Sunday, March 26, 2017

Bolt Verses LEAF; Is Twice The Range Worth Twice The Price?

We are on the eve of the official Bolt launch for Washington State and the excitement is ahhh...well, anyway I thought this might be appropriate for people considering their next EV option.

In a few days, the premise of this article might simply be completely different when the Bolt arrives in Washington State on April 1st (hopefully no pun intended...) .  Bolts have actually been at a handful of Dealers here for most of March and I recently found out that they were transferred from California Dealers who apparently ran out of room to store them, or something.  And despite an expanding market, sales of the Bolt dropped significantly in February but then again, February is typically sluggish for most automakers.  But what about the "Volt" and the LEAF? Both of them saw huge sales in February.

It is now looking like Chevy overestimated the new product excitement.  Both the Volt and LEAF are seeing most if not all of the $7500 Federal Tax Credit applied to lease contracts which is leading to prices well below $20,000 if the leaser decided later to buy out the car.

Why does this matter you ask?  Some EVers don't qualify for the full $7500 tax credit in a single year and it can't be rolled over to later years. (Not all of us are as lucky as trump...) So whatever you can't claim is lost.  So the best option is to lease, realize the discounts immediately, then purchase the car outright or better yet, wait till the lease is nearly complete and see if you can negotiate a discount off the residual which lowers your price even more. I am in this category.  I would be paying thousands more if I purchased an EV over leasing. Since Nissan generally waives lease termination fees if you purchase along with their near zero "Money Factor" (essentially the interest rate on the lease payments) resulting in a very low "Rent Charge" (interest payments on lease term) which in my case totaled $29.20 over the 3 year lease.  So there is minimal risk to leasing with maximum benefits of the $7500 off the top.

Bottom line?  If I decided to simply buy the LEAF after my zero down drive off on Nov 12, 2016 the day after I brought it home from Magic Nissan in Everett, it would cost this minus $149.75 (check received for over billing of licenses, etc)

IOW, I would get roughly half the range for half the price, right?  Well, since I am not likely to get near the max federal tax credit, I would have to go the lease way and as luck would have it, the lease calculator recently became active for WA Dealers (my local dealer has nothing btw but I am just in the State Capital, hardly an important area of the state.)  FYI; this was a great deal on Veteran's Day but I am now seeing SV's going for $1000 less!

So figuring with no federal tax credit from Chevy, its not looking good.

So if I leased at this rate today and decided to buy it tomorrow, it would be a total of

$4150 down
$14,436 in payments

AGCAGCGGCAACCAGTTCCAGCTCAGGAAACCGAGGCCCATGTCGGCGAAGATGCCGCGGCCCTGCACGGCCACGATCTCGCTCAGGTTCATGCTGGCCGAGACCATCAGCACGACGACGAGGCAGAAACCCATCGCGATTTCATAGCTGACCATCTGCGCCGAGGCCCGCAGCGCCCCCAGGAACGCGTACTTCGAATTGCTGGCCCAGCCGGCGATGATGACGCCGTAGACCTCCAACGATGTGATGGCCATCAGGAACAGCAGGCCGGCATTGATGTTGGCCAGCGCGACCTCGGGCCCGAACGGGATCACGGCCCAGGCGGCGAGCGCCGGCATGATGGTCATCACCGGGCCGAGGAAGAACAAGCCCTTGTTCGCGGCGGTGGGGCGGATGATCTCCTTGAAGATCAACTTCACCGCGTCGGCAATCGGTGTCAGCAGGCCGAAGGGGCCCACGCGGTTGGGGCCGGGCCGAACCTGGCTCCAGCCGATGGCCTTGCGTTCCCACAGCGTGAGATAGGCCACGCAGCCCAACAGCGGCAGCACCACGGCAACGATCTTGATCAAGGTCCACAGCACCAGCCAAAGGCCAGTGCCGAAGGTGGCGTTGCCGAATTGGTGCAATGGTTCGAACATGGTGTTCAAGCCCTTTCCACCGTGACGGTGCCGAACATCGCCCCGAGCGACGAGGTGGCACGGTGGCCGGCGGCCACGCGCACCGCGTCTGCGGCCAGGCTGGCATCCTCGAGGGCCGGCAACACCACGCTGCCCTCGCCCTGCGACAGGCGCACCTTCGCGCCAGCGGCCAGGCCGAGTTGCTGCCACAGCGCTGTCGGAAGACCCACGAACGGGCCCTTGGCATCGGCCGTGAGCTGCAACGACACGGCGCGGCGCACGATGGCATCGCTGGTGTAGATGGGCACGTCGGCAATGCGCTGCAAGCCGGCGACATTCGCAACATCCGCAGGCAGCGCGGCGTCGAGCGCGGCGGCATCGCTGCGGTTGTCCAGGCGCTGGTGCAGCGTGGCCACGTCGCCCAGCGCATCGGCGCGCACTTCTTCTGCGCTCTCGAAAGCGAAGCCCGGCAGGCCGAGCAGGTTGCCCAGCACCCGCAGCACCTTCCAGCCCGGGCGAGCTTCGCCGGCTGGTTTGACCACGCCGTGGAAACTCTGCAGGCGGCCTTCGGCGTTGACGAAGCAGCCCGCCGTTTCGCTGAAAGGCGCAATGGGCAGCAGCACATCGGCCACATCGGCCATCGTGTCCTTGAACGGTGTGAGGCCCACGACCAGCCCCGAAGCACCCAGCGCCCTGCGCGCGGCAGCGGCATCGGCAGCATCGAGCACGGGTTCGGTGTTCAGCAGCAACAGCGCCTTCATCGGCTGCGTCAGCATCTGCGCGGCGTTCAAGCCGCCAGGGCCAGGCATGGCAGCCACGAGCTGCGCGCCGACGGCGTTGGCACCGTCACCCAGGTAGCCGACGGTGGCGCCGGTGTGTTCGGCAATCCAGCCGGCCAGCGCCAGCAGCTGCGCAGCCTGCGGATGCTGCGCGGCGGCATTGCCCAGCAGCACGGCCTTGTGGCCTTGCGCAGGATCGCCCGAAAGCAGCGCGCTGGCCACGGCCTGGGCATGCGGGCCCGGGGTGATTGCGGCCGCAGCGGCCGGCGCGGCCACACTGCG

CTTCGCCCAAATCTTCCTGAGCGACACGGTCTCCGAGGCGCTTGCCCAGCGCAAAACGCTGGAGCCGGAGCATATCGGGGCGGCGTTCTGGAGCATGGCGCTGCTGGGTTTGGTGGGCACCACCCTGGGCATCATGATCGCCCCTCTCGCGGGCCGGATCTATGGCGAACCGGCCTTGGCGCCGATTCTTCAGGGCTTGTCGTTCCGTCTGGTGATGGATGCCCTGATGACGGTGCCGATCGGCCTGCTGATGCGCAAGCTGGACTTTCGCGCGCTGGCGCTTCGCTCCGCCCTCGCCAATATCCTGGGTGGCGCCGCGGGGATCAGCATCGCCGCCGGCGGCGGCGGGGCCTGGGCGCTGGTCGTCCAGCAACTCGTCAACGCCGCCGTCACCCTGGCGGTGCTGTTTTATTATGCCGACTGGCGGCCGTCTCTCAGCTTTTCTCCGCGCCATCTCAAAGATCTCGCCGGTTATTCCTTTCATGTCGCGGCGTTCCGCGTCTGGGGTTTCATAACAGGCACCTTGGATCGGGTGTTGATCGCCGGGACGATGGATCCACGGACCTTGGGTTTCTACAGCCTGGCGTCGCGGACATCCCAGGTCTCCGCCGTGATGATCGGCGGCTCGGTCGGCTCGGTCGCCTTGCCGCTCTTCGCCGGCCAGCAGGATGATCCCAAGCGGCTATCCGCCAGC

~ 21,000 Residual (based on 54%)
Total $39586 plus fees so basically over $40,000.

So without the Federal tax credit considered, its much more than twice the price. If I were to buy it, my tax credits would drop it down to just about half the LEAF price.  Primarily because the Bolt being new, Chevy is trying to maximize profits, they are literally adding $7500 to the cost of a lease.   On the Chevy Bolt forum when I brought this up, I heard all kinds of excuses and twisted logic on how "Chevy was doing us right" but nothing made any sense to anything but Chevy's pocketbook.

But everything comes with a price and longer range is definitely worth a lot in time, convenience, and stress so now the question becomes;

Is twice the range worth twice the price?

First off, I need to add a few tidbits of info on what 25% more range can do.  I moved from a 24 kwh LEAF (range about 90 Summer miles for me) to a 30 kwh LEAF (range probably about 120 or so) fort the price listed above. It was a zero down, drive off $245.99 a month bill. This is 24 cents higher than my previous LEAF so essentially zero impact on my finances. Now there has been a LOT of talk on social media about how lame this was for Nissan to do this. The general perception is that it was a near useless bump in performance. After all, what difference is 6 kwh or roughly 20-25 miles or range really going to do?

And I have to admit, I was halfway towards this attitude as well but I was in a time crunch and the deal was good and the Bolt was simply too far off so I did it.

But the benefits of this slight bump in range was much greater than anticipated. Below a tale of two charges.

 2013 24 kwh LEAF Fast charge  April 2015; 33.4 min charge time, SOC 30 to 82%, Charge rate drop from max currrent at 38%.  Battery health  96%

2016 LEAF with 30 kwh pack  March 24, 2017;  > 30 min charge time, SOC 22-88%. Charge rate drop from max current <80% SOC. Battery health, 100%.

Now unless your an EV Nut (like me) a lot of what you see here is probably not making a lot of sense but in a nutshell, my 24 kwh LEAF after a 30 min QC was giving me maybe another 50-60 miles of range which basically made it a challenge to skip chargers on the West Coast Green Highway on the 2nd or later charges during Summer when my range was greatest.

In my 30 kwh LEAF,  I was charging MUCH less than 30 mins and able to skip chargers with ease. In my previous blog I drove over 300 miles with 4 stops (could have done it in two) of 18, 22, 28 and 13 minutes during the rainy season!  In fact; the fast charge profile was faster than me. I stopped to grab a quick bite and went to check the status of the car after about 29 minutes and the charge had already completed! I had spent less than 25 minutes in the restaurant!  UNREAL!  But the bottom line was even with 20 minute charges, I was rolling out with nearly 90 miles of "Winter" range!

But fast charging is only convenient if you can do it.  NRG is by far the largest CCS provider in the area and despite being the fastest growing public charge provider as well, they have a long way to go to come close to providing adequate coverage even for a 250 mile EV.